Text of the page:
‘M*A*S*H’ Star Wayne Rogers Revealed His ‘Beef’ with Studio That Forced His Departure

Fans of “M*A*S*H” will remember actor Wayne Rogers for his role as Captain “Trapper John” McIntyre on the beloved show. Unfortunately for fans of the actor and his character, “Trapper John” did not stay on the show during its entire run.

According to IMDb.com, Rogers appeared on “M*A*S*H” for only 74 episodes. Most of his appearances took place from 1972 until 1975. The show was on the air from 1972 until 1983.

During an interview with Pop Goes The Culture TV, Rogers was asked why he decided to leave the show. His immediate response was a very straightforward one.

“I had a beef with the studio,” the “M*A*S*H” star said. “I never had a signed contract.”

Wayne Rogers then went on to explain why he didn’t have a signed contract and how that impacted his future on the show.

“And as you know, in the movie business, you get a deal memorandum. And, it’s five or six pages. You show up on this date … And, the contract comes after you finish the picture – certainly in the movie business. And in television, if you don’t last beyond the first season it comes after that too,” he said. “So, you get the contract in the middle of the first … and it weighs 50 pounds, or whatever it is. So, your attorneys look at it. Their attorneys look at it and they go back and forth about all the small (things).”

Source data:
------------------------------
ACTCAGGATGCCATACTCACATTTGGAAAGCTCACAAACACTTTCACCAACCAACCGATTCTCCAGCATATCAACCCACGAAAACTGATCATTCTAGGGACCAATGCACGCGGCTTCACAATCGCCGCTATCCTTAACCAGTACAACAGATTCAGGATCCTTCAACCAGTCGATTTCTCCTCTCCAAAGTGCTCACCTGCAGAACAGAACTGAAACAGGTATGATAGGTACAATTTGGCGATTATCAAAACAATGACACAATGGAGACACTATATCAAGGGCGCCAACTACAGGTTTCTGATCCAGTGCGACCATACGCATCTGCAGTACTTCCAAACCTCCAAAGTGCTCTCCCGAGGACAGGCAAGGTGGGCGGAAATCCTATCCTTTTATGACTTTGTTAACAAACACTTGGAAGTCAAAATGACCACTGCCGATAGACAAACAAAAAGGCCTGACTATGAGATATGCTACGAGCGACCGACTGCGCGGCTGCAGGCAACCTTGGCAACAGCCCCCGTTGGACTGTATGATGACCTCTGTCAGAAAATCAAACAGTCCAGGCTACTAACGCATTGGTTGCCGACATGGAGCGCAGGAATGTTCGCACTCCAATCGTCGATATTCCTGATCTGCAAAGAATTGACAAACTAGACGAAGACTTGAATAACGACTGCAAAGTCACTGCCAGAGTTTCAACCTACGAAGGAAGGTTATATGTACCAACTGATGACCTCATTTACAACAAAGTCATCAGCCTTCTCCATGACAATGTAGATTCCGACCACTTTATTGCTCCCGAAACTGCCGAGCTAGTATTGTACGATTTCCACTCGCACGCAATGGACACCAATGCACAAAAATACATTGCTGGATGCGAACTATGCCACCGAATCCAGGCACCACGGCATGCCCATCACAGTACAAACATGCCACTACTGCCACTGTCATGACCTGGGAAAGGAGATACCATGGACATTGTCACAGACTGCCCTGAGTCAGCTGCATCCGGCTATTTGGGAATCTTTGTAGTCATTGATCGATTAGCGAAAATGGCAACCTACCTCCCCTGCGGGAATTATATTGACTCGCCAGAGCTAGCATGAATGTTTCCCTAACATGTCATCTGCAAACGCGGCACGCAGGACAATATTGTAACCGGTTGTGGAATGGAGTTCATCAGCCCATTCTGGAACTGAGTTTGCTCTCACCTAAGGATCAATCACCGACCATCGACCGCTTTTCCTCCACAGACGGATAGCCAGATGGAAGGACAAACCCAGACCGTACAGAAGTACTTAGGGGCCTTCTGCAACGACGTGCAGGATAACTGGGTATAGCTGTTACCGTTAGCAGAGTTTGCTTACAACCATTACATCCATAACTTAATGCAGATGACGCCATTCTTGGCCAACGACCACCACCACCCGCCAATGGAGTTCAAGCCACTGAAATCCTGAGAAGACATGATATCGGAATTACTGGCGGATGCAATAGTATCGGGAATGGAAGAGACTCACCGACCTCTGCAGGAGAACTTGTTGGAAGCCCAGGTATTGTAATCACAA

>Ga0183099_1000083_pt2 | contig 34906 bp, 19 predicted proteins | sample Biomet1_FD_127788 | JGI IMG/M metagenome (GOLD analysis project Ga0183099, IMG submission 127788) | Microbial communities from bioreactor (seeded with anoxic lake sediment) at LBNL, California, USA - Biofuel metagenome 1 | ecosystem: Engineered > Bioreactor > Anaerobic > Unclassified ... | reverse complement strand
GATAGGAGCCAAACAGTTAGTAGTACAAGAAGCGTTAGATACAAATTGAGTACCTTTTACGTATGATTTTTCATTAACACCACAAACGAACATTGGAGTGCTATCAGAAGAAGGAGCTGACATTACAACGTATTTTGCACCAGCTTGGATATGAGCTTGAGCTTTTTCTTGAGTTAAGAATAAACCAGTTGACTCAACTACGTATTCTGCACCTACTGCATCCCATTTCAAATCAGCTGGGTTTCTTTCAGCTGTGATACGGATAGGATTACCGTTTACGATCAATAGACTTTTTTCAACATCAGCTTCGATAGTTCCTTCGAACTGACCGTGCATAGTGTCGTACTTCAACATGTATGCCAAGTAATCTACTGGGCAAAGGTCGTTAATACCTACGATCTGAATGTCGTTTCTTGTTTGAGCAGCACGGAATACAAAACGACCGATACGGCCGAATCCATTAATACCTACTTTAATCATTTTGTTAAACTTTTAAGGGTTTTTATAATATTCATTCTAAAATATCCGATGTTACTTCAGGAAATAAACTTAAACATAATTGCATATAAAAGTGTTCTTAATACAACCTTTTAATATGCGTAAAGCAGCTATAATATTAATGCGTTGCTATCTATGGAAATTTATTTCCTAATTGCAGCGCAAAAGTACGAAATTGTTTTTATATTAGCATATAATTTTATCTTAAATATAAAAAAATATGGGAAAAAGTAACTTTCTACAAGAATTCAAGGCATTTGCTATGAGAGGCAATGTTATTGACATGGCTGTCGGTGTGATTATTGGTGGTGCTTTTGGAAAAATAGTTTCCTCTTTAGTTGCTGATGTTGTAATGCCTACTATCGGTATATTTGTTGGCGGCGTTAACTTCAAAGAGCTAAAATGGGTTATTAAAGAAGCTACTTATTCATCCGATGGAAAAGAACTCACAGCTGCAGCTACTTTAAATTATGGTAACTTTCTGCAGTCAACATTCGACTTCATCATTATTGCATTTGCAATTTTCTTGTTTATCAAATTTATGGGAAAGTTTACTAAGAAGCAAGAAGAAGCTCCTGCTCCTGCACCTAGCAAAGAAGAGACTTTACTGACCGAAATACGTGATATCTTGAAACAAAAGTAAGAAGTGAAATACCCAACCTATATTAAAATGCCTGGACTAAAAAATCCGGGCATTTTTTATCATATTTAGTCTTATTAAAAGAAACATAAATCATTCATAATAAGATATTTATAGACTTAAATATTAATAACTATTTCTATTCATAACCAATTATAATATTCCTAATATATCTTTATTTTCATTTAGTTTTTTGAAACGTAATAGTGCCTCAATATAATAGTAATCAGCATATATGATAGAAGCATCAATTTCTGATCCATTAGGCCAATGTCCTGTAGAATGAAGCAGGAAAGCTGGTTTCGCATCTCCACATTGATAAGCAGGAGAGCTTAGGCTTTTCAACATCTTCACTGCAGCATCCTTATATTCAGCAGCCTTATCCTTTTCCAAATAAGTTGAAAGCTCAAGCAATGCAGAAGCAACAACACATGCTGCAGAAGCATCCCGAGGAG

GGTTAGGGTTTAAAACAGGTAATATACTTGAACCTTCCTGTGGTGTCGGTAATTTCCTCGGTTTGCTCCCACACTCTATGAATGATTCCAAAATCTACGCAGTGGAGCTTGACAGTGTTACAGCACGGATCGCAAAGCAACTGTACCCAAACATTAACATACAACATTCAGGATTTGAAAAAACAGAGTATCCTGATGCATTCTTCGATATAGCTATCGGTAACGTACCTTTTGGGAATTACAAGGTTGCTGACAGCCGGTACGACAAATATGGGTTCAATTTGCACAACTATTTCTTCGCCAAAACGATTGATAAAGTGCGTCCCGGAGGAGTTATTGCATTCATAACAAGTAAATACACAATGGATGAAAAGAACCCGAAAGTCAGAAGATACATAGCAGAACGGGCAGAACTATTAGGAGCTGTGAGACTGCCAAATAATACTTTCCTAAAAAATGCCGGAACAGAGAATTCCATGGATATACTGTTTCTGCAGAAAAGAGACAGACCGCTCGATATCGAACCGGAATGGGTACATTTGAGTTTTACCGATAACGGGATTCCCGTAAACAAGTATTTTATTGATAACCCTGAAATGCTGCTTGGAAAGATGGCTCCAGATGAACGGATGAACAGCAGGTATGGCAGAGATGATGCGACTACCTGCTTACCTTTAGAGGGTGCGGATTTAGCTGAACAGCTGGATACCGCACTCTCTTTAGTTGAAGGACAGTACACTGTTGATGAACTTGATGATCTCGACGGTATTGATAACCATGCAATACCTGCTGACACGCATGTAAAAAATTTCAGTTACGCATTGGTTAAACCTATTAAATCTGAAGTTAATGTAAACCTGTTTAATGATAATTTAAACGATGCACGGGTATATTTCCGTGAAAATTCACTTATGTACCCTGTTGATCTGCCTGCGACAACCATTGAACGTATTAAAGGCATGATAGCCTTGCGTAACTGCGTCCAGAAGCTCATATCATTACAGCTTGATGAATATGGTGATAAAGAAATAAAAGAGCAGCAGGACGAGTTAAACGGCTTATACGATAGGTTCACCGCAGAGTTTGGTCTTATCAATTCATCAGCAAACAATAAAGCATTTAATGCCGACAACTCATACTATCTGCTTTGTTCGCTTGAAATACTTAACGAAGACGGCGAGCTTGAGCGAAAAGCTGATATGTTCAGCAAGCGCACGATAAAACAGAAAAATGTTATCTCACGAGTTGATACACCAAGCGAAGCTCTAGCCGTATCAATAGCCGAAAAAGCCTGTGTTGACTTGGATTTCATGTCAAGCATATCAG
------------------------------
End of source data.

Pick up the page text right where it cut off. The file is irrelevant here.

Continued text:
‘M*A*S*H’ Actor Wayne Rogers Said He Could Not Agree With Studio On Contract Details

In negotiating his “M*A*S*H” contract, Wayne Rogers and the studio could not see eye-to-eye on different issues. One example he discussed during the interview was the morals clause included in his contract.

“Well, there were just some things we couldn’t agree on. For example, they had an old-fashioned morals clause. …” Rogers said. “And, the clause literally said, I can’t quote this quite verbatim, but it was something to the effect of if in the eyes of the studio you commit an act deemed to be immoral by whoever’s running the studio, then they have the right to suspend you or dismiss you – or whatever the consequences were. …”

Rogers didn’t like the clause, so he decided not to sign the contract.

“… I said, ‘I don’t think I want to sign that.’ And they said, ‘Why?’ I said, ‘Well, I don’t think it’s morally appropriate. My ethics don’t think I should sign. And, it’s too general. It’s not specific. If you want to go into all the legal reasons,’” he explained. “I said, ‘I tell you what. I got an idea, though. I’ll sign it. I want everybody in the front office to sign it.’”

Unsurprisingly, the powers that be at the studio were not very happy about this demand from the “M*A*S*H” actor.

“‘Well, who do you think you are?’” Rogers said recalling what happened next. “Well, I got a better question: Who do they think they are? You know, why should I sign a morals clause and the guys running the studio don’t sign a morals clause. Are they doing something immoral? God knows in today’s corporate world we know there are a lot of people doing things immoral. And we know in politics people did things immoral all the time. Why should I be subjected to something that everybody else isn’t subjected to? … There were things like that and we could never agree.”

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